"Given how much of the matter out of which we formed may have come from other galaxies, we could consider ourselves space travelers or extragalactic immigrants," said Daniel Anglés-Alcázar, a postdoctoral fellow in Northwestern's astrophysics center, CIERA (Center for Interdisciplinary Exploration and Research in Astrophysics), who led the study. "It is likely that much of the Milky Way's matter was in other galaxies before it was kicked out by a powerful wind, traveled across intergalactic space and eventually found its new home in the Milky Way."

Source and further reading:

Journal article:

Photo via Reddit
Photo credit: Fred Herrmann

#science #physics #intergalactictransfer #matter #space #research #astrophysics

Post has attachment
The quantum carrier pigeon that wasn’t there
Counterfactual communication is a puzzling quantum concept in which two parties can exchange information without any photon or other physical messenger passing between them.

Here's how it's done:

Journal article:

#physics #science #counterfactualcommunication #research

Post has attachment
What is quantum teleportation and more importantly, what it isn't?
Quantum teleportation transfers the quantum state of one particle onto another, identical particle, and at the same time erases the state in the original. This situation can’t be meaningfully distinguished from one in which the original particle itself has been moved to the target location: that transport has not really happened, but to all appearances it might as well have.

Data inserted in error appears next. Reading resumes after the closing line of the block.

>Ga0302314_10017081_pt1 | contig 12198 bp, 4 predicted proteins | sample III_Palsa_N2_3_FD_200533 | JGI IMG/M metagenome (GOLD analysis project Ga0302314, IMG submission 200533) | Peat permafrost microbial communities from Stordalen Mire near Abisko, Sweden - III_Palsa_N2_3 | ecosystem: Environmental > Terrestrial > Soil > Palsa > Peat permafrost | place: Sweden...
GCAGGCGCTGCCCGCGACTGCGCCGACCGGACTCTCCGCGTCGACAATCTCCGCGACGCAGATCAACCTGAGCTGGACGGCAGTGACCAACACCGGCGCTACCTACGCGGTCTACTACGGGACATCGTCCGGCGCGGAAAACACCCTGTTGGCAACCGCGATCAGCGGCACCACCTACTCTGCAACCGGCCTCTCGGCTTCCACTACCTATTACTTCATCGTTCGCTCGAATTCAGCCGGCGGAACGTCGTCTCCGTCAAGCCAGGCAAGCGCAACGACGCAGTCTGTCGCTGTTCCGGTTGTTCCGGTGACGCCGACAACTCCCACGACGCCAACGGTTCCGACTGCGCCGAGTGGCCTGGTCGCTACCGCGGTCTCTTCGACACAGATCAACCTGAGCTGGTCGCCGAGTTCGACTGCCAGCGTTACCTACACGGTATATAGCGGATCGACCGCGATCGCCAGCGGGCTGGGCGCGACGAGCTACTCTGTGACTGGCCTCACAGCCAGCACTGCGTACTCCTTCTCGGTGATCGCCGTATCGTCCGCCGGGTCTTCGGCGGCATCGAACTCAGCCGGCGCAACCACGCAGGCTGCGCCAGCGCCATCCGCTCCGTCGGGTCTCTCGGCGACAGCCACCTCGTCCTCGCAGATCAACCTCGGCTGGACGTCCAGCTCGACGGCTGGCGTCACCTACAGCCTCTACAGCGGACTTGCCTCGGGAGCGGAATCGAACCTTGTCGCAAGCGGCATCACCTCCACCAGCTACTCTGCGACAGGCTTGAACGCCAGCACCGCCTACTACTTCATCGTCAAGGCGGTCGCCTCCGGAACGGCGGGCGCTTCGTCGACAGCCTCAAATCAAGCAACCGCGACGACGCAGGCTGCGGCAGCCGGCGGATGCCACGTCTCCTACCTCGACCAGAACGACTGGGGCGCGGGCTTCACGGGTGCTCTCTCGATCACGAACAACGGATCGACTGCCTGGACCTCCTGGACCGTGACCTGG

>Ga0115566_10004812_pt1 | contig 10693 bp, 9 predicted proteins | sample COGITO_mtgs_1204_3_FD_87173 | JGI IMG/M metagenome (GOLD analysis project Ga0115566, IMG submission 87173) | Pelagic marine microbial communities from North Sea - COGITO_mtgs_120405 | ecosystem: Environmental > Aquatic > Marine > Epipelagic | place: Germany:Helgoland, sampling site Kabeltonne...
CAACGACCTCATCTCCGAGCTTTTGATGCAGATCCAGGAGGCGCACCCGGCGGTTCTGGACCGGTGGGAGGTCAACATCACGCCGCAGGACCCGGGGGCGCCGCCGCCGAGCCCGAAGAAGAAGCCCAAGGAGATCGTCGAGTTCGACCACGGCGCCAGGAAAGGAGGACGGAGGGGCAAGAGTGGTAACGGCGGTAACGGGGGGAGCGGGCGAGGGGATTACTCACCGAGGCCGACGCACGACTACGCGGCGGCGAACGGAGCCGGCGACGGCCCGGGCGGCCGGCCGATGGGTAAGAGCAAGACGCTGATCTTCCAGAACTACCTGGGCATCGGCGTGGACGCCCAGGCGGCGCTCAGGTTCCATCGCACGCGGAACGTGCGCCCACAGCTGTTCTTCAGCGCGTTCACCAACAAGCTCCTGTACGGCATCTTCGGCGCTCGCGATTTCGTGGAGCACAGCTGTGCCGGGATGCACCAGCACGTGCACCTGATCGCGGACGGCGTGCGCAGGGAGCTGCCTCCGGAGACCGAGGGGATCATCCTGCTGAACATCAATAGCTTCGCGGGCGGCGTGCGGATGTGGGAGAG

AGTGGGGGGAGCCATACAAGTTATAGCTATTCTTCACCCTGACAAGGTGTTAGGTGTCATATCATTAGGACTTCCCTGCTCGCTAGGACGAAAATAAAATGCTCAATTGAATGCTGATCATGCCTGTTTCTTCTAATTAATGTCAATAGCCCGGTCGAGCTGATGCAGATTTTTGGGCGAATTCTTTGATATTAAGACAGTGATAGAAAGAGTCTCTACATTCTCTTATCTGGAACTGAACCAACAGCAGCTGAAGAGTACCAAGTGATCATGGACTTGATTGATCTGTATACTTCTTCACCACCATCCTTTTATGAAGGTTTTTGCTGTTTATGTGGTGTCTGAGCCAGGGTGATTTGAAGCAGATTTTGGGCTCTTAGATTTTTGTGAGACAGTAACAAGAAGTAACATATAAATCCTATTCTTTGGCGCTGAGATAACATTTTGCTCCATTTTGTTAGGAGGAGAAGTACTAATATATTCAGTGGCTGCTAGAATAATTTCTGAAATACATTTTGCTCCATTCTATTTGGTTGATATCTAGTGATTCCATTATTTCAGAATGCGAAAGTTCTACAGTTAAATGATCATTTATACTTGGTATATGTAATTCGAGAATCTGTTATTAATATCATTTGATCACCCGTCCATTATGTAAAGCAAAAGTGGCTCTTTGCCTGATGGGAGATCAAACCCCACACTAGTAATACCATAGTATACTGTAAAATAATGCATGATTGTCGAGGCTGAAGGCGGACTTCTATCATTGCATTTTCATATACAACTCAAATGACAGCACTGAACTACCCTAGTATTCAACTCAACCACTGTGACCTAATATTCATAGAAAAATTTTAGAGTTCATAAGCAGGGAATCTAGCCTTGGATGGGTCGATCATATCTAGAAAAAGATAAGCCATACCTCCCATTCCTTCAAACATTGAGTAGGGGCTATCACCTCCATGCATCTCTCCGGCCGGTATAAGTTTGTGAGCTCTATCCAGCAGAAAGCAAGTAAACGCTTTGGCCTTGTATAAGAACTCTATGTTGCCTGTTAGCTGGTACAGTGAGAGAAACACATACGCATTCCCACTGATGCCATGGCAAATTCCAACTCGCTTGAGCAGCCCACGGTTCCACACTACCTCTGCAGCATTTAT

Crucially, however, this works only if you do not know what ‘information’ you are sending — that is, what the quantum state of the original particle actually is.

Teleportation of a quantum state uses the phenomenon of quantum entanglement as a means of transmission. When two or more particles are entangled, their quantum states are interdependent, no matter how far apart they are. In effect, they act as a single quantum object, described by a single wavefunction — the mathematical construct that encodes all the quantum properties of the object.

Here's a good explainer of what quantum teleportation is, and perhaps more importantly, what it isn't via Nature:

Infographic via JPL/NASA

#science #physics #quantumteleportation #JPL
Wait while more posts are being loaded